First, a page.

Ghosts reveal ancestor, according to reports in Science vol. 339 p656 DOI: 10.1126/science.1233999 and p662 DOI: 10.1126/science.1229237 8 February 2013, and Nature News and ScienceDaily 7 February 2013. An international team of scientists has completed an enormous project that collates anatomical details of 86 species of placental mammals, including 40 fossil mammals, together with genetic data from those that are still living. Placental mammals are the vast majority of mammals, and range in size and variation from tiny bats and shrews to elephants and whales. The researchers then used this information to reconstruct the common ancestor of all placental mammals. According to Nature News: “The critter turned out to be a tree-climbing, furry-tailed insect eater that weighed between 6 and 245 grams. It gave birth to blind, hairless young, one at a time. Its brain was highly folded, and it had three pairs of molars on each jaw”.
The study was part of the Assembling the Tree of Life Program, a project funded by National Science Foundation (USA). According to Maureen O’Leary of Stony Brook University, “Discovering the tree of life is like piecing together a crime scene – it is a story that happened in the past that you can’t repeat. Just like with a crime scene, the new tools of DNA add important information, but so do other physical clues like a body or, in the scientific realm, fossils and anatomy. Combining all the evidence produces the most informed reconstruction of a past event”.
The mammal research team used their data to reconstruct the evolutionary tree of placental mammals, and work out where they fitted in relation to the Cretaceous Tertiary boundary, believed to be when the dinosaurs were wiped out and many new mammals started to evolve. To estimate when different mammals evolved the team used “a rarely used method, ghost lineage analysis”. The way this works is described in an article in Science as follows: “The ghost lineage approach instead uses the defining morphological characteristics that align fossils with living clades to calibrate the phylogeny as a whole. This it does by using direct fossil evidence for the earliest appearance of lineages and by inferring the presence of “ghost lineages” not documented in the fossil record but implied by sister-group relationships.”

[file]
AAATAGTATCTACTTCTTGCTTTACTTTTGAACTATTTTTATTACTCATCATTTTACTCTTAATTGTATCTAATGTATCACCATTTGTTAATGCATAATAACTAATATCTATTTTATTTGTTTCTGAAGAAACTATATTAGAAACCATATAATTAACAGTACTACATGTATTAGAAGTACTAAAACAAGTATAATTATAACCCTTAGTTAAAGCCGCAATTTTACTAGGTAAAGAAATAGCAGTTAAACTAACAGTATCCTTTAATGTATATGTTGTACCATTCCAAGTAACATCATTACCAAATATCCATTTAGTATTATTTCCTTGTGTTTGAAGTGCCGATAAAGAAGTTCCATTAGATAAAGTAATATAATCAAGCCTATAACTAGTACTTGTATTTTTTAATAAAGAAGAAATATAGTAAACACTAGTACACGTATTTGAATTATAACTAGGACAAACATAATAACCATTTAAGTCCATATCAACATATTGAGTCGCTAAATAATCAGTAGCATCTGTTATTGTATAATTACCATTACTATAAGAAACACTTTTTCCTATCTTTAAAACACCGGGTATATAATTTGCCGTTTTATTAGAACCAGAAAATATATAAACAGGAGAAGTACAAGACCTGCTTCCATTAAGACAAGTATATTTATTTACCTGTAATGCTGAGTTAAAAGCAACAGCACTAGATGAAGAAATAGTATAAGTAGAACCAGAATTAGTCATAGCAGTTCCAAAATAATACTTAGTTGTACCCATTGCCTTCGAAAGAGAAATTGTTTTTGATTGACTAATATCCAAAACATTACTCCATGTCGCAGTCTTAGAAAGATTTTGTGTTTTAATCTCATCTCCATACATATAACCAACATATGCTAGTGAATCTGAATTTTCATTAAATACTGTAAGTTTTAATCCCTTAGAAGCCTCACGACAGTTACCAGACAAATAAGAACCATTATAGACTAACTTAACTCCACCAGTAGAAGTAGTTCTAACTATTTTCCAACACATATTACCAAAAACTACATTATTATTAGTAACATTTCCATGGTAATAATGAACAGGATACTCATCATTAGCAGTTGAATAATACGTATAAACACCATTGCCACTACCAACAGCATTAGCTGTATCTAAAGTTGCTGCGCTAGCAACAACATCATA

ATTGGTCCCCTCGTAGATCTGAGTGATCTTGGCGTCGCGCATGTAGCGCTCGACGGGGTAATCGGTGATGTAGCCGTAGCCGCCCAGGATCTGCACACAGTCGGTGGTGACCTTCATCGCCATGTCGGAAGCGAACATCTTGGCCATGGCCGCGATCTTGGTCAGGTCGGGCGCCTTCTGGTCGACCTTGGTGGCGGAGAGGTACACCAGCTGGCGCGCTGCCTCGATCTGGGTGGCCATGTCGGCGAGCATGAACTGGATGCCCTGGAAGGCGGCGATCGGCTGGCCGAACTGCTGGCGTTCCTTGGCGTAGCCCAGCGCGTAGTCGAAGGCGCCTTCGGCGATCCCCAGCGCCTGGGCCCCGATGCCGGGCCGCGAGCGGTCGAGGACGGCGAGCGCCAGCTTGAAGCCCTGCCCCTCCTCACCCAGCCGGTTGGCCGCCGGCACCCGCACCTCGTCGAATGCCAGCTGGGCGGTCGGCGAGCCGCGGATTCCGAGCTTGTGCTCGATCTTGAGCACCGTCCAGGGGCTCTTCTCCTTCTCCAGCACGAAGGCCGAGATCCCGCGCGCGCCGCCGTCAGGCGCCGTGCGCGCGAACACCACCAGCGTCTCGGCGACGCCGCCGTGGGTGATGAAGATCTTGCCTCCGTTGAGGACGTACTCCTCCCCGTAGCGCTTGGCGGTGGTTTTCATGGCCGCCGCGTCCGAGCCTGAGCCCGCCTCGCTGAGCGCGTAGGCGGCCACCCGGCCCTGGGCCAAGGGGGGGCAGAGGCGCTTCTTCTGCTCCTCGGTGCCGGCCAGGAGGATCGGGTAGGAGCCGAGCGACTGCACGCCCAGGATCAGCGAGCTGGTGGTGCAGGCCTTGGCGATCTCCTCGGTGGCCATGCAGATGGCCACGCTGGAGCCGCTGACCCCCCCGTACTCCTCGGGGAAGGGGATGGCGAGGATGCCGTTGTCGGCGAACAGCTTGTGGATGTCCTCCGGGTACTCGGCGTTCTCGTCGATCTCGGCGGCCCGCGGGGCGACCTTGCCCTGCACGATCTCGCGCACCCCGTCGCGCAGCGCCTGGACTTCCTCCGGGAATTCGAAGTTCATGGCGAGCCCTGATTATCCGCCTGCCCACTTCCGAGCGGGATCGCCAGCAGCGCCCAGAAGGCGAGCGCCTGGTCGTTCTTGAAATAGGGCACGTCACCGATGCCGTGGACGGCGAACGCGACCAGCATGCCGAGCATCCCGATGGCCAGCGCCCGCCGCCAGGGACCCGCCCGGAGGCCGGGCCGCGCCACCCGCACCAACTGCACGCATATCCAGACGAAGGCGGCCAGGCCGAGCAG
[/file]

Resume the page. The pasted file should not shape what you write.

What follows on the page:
Editorial Comment: When you build a family tree as evidence of what a missing evolutionary ancestor looked like, and you do so by ‘inferring the presence of “ghost lineages” not documented in the fossil record but implied by sister-group relationships, it’s time to admit you are making it up! You are assuming evolution happened in order to prove evolution! A real no no. Since DNA and fossils exist only in the present, they can at best be used as the basis for inference, not fact, about the past. Any story about how creatures got to be like they are is just that – a story, not an observed scientific fact. Therefore, the supposed “ancestor” of all placental mammals is not a real creature, but the result of the researchers’ imaginations, based on their already held belief that all mammals evolved from a common ancestor.
In 1984 Prof. Louis Bourone (former President of the Biological Society of Strasbourg and Director of the Strasbourg Zoological Museum, later Director of Research at the French National Centre of Scientific Research) said ‘Evolutionism is a fairy tale for grown-ups. This theory has helped nothing in the progress of science. It is useless’. (As quoted in ‘The Advocate’, March 8, 1984, p.17). Now it seems it has a ghostly basis as well which is just as useless for science.
So never let them laugh at you for accepting the word of God who was there when they have such ghostly blind faith in the opinions of men who weren’t there! After all – the only way to get a truly “informed reconstruction” of the past is to be informed via a record left by a reliable someone who was there. Using ghost stories to invent hypothetical ancestors does nothing for the progress of science, and the National Science Foundation should stop wasting taxpayers’ money on the Tree of Life project and spend it on some real science.
Evidence News 21 February 2013
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